Today’s Poll

Upgrades planned for city's favourite place to hike

Nelson Daily Editor
By Nelson Daily Editor
October 24th, 2011

An expanded parking area and trail upgrades could be in the near future for the City’s favourite trail.

According to the recently approved purpose and operations (POS) statement from the regional district, changes are proposed to Pulpit Rock Access Regional Park — a .23-acre day use recreation area for locals and tourists alike on the North Shore.

Primarily access to the Pulpit Rock Trail Network from Johnstone Road, the park is zoned limited recreation — with the objective of maintaining the natural environment — but it could see some work on it in the coming year.

Depending on immediate management issues and assessment of risk to RDCK, development costs could range up to $30,000 — but where that money will come from has yet to be determined.

The trail has seen a rapid increase in public use in the past 10 years. Given its growing popularity, the Friends of Pulpit Rock Society and other local volunteers have slowly built additional park infrastructure to meet demand.

But it is anticipated there will be on-going maintenance and development costs associated with the growing usage of this park. Park costs are prioritized at:

  1. ensuring public safety;
  2. maintaining park infrastructure, and;
  3. enhancing the user experience.

Operating costs will include infrastructure maintenance, trail maintenance, hazard tree removal, and identification and mitigation of any public safety hazards.

Although yearly costs vary, and likely subsidized by grants, a range of $3,000 to $4,000 can be expected for yearly facility operations, excluding improvement and professional (e.g. tree faller, biologist, etc.) costs.

Future development costs for Pulpit Rock Access Park and the larger trail network will vary depending on the types of facilities desired by local residents, according to the POS.

Park history

Pulpit Rock Access Regional Park was established in 2008 through subdivision from the adjacent parcel — purchased for $55,000 — for the purpose of ensuring access to the Pulpit Rock Trail Network.

The 0.09 ha (0.23 ac) park is vacant with the exception of a 70-metre portion of heavily used public recreation trail. The trailhead and first 35 m. of trail is on Johnstone Road right-of-way, and is managed by the RDCK through an access permit issued by the Ministry of Transportation and Infrastructure. The majority (1.7km) of the Pulpit Rock Trail Network is on Crown land.

The former location of the initial portions of the trail were on private land, where the landowner informally granted access to the public. A subsequent landowner refused public access in 2008 and the trail was closed for a period of time in order to establish more permanent access.

This resulted in the establishment of the Friends of Pulpit Rock Society, with the RDCK director at the time, Al Dawson, jointly organizing the purchase of what is now the Pulpit Rock Access Regional Park.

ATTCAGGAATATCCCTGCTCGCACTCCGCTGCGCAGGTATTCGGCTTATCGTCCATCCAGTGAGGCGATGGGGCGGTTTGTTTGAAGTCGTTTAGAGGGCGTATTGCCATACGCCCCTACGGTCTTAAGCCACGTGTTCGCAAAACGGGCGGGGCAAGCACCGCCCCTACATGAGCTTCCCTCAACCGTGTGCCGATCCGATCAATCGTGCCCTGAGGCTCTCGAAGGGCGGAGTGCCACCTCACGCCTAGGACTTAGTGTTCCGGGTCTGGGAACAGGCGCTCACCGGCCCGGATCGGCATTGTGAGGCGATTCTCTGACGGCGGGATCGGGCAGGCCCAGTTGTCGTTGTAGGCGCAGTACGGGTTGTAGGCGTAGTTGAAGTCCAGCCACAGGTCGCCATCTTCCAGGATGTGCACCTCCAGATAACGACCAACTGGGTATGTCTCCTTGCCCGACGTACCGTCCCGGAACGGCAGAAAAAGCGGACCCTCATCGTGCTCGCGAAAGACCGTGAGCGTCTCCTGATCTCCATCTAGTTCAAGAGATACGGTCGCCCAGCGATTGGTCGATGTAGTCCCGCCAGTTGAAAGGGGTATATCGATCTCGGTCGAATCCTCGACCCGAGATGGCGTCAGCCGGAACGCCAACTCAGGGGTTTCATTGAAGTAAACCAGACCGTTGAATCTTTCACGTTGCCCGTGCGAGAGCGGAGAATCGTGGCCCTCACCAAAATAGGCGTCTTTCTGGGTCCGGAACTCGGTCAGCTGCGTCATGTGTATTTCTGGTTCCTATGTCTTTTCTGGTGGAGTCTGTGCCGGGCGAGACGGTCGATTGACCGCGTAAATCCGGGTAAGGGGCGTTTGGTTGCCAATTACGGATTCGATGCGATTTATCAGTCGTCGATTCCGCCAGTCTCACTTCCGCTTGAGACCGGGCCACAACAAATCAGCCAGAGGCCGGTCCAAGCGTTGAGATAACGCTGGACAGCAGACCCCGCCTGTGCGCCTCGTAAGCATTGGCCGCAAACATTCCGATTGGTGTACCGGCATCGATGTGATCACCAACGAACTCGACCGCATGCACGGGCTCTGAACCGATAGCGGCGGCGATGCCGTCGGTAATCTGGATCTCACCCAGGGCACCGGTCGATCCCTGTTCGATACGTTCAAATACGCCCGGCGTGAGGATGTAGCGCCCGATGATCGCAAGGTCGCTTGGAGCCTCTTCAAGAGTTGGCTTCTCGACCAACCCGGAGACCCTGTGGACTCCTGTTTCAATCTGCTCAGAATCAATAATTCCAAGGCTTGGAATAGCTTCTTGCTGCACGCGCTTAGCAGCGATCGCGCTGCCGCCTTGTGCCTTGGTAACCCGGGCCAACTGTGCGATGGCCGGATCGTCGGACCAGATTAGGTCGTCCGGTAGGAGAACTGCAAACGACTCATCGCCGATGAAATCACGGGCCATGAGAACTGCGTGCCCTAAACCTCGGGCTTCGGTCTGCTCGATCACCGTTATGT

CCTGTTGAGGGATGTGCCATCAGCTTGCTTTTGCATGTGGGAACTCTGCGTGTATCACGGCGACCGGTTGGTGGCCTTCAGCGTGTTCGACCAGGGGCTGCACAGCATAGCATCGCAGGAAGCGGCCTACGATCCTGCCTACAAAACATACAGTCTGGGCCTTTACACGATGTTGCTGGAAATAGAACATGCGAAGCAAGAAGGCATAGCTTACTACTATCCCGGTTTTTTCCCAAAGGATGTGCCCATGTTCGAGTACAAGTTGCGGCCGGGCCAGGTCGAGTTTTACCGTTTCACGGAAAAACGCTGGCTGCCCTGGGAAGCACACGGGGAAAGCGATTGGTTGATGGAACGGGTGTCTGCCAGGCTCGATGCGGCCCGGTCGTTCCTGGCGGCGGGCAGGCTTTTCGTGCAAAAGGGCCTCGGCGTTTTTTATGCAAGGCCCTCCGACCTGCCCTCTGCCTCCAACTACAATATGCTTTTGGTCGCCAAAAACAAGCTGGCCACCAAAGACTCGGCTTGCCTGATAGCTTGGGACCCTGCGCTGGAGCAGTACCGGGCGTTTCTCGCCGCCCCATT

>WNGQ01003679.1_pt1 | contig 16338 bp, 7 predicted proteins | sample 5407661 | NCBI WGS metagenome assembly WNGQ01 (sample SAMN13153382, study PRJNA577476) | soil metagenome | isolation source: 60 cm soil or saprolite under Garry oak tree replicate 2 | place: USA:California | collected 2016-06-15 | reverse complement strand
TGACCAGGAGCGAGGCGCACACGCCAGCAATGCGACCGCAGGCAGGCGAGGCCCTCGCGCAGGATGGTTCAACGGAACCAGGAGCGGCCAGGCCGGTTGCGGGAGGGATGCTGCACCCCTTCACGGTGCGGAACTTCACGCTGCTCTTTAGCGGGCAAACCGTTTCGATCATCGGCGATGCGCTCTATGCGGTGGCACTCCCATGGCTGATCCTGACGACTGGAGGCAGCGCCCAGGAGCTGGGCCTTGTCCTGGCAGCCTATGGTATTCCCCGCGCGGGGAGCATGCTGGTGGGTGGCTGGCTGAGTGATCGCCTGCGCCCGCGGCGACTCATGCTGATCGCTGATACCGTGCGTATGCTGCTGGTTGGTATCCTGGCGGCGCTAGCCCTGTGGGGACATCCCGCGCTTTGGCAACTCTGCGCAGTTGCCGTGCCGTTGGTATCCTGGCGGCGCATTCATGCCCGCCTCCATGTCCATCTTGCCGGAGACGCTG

The Pulpit Rock Trail has been used historically since the 1800s both for mining access and for public recreational use. The trail was developed more extensively in the 1980s when the Chamber of Commerce organized the construction of a new gentler route, from the old steep goat trail that was previously used.

Pulpit Rock Trail Network infrastructure includes a parking area, bike rack, information kiosk, new trail through the RDCK park, and well established trail network on Crown lands.

Friends of Pulpit Rock Society

FPRS is a provincially registered non-profit society, formed in 2008 to ensure permanent public access to Pulpit Rock and higher on Mt. Nelson (Elephant Mountain).

The society is not appointed by the RDCK board, however the Area F director in 2008, Al Dawson, was instrumental in facilitating their cause.

The Society has successfully raised more than $70,000 through grants and private donations, which have been used for land acquisition and trail infrastructure development.

FPRS has also worked with Selkirk College and the Forest Service Wildfire Initial Attach crews for trail assessment, maintenance and upgrading.

The Society has also developed multi-year plans for further trail upgrades and development and is actively exploring grant options. As an established and successful non-profit society, FPRS seeks to obtain matching funding using the Pulpit Rock Trust Fund and government allowances as multipliers.

Natural features

The park is in its natural state, primarily treed hillside, with the majority of human use concentrated along the public recreation trail.

Recreational features

Heavily used day-use location (up to 300 people per day), for both local residents and tourists. An important local tourist attraction and activity. Activities include hiking, nature appreciation, paragliding, and access to rock climbing.

Recreational infrastructure includes a parking area and trailhead outside the park on road right-of-way, and a well-established and maintained recreational trail.

Majority of public use occurs in the summer months, but use does include all seasons.

The Nelson, Salmo, and Electoral Areas E, F, & G Regional Parks, and the volunteer Friends of Pulpit Rock Society is responsible for managing the park and all park facilities.

First Nations

The park is within the asserted traditional First Nation territories of the Lower Kootenay Band, Ktunaxa Nation Council, and Okanagan Nation Alliance.

Categories: General


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